Coke to adopt traffics light labelling in the UK

Posted by AFN Staff Writers on 10th September 2014
Coke to adopt traffics light labelling in the UK
Coke to adopt traffics light labelling in the UK

The UK arm of global beverage giant Coca‑Cola has announced it is adopting the UK Government’s voluntary front-of-pack nutrition labelling scheme, which combines nutrient amounts and percentage Reference Intakes (RIs) with colour coding to show how much fat, saturated fat, salt, sugar and energy (calories) is in a product.

Coca‑Cola Great Britain (CCGB) said it had long been committed to providing consumers with “clear nutritional information” and has featured Guideline Daily Amount (now known as Reference Intake) labelling on the front of its cans and bottles in the UK since 2007. The Company said the adoption of the voluntary, colour coded front-of-pack scheme in the UK was consistent with The Coca‑Cola Company’s global commitment to “provide consumers with transparent nutrition information on the front of its packs”.

The necessary supply chain changes are being made now and the new, colour coded labelling scheme will appear on packs in-store within the first half of 2015.

Having gauged UK consumers’ views on the scheme, the Company said it had decided to introduce the new labelling on all of the brands it sells in the UK to “help make it easier for people to make choices that support a more balanced diet at-a-glance whilst shopping”.

“The increased choice of products available in stores today is great news for shoppers and we believe that front-of-pack nutritional labelling can help people choose a balanced diet,” said Jon Woods, General Manager of Coca‑Cola UK and Ireland.

“We have monitored the labelling scheme since it started to appear in-store and asked shoppers in Great Britain for their views,” Mr Woods said. “They told us they want a single, consistent labelling scheme across all food and drink products to help them make the right choices for them and their families. That is why we have decided to adopt it across our full range of brands,” he said.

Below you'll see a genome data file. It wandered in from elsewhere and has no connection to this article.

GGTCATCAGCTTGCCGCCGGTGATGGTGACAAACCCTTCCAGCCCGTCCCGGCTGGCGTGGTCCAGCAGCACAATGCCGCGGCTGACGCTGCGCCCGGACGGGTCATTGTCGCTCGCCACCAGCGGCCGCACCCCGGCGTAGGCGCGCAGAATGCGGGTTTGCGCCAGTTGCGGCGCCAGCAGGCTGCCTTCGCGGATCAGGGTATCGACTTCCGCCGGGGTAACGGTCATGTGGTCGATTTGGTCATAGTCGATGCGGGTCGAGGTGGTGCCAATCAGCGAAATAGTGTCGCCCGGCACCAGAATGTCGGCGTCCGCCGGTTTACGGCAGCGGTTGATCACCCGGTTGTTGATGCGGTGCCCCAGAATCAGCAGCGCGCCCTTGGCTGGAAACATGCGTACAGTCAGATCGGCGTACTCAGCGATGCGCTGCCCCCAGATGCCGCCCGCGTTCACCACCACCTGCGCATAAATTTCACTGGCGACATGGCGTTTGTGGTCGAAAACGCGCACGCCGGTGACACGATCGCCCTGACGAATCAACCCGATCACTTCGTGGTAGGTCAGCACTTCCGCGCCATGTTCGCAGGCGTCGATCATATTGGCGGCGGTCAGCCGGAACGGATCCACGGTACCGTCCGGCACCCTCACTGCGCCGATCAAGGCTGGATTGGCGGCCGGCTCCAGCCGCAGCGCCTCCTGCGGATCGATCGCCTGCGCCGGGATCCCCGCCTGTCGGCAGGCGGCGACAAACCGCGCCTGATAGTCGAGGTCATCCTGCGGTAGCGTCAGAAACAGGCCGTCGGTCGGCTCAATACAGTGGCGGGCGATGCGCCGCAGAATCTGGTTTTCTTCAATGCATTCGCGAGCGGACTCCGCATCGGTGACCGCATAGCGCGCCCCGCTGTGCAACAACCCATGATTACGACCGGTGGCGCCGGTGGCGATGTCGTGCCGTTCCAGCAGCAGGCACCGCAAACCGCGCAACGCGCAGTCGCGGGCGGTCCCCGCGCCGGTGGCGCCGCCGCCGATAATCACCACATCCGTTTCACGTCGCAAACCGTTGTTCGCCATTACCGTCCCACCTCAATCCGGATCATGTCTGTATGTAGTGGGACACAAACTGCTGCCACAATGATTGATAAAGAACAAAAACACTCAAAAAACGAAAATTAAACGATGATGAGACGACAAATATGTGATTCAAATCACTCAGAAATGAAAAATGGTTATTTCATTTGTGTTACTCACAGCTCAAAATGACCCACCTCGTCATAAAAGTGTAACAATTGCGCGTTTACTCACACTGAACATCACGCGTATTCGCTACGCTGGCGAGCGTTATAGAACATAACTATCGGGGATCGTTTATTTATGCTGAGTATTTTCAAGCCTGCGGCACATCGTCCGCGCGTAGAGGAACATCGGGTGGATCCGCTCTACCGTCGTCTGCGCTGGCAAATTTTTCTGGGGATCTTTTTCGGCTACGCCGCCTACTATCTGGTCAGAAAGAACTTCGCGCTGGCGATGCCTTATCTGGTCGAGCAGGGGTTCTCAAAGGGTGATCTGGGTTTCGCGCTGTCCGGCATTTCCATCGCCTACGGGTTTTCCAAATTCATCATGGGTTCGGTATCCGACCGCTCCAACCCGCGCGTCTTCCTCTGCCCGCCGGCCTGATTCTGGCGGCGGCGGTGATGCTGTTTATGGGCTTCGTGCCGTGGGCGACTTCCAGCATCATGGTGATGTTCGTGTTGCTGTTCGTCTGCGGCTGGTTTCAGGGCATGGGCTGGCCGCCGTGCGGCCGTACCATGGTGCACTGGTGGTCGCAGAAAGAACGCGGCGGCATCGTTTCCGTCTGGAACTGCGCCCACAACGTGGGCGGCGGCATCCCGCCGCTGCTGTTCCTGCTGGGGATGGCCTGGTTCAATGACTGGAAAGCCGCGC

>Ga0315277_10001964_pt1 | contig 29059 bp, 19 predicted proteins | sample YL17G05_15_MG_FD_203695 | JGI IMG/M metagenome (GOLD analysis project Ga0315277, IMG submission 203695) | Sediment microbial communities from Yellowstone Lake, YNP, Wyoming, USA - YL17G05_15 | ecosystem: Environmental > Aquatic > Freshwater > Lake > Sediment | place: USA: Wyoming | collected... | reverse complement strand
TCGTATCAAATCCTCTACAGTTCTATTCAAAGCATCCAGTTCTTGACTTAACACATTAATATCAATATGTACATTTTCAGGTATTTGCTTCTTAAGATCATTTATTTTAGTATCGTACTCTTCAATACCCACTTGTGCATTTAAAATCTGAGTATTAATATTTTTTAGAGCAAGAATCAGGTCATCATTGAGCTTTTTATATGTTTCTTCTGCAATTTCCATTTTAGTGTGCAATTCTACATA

Jane Ellison, Parliamentary Under-Secretary of State for Public Health, said she was “delighted” that Coca‑Cola Great Britain had adopted the Government’s voluntary front of pack labelling scheme.

“It will help consumers make informed choices and lead a healthier lifestyle,” Ms Ellison said. “We want all businesses to give people clear and consistent information about their food and drink,” she said.

The announcement has also been welcomed by public health groups. Professor Susan Jebb, University of Oxford and Chair of the Public Health Responsibility Deal Food Network, said that together with the Coca-Cola Company’s other work to decrease the sugar content of its products, introduce lower calorie options and reduce portion size, the adoption of the traffic light labelling in the UK represented “a real step forward for the company in recognising their responsibilities for public health and supporting their customers to make healthier choices and control their calorie intake”.

In the past 18 months, Coca‑Cola Great Britain has also reduced the calorie content of Sprite by 30 per cent, introduced a small 250ml can of Coca‑Cola, Diet Coke and Coca‑Cola Zero and launched Coca‑Cola Life – a lower calorie cola which the Company said has “a third less sugar and a third fewer calories than regular cola”.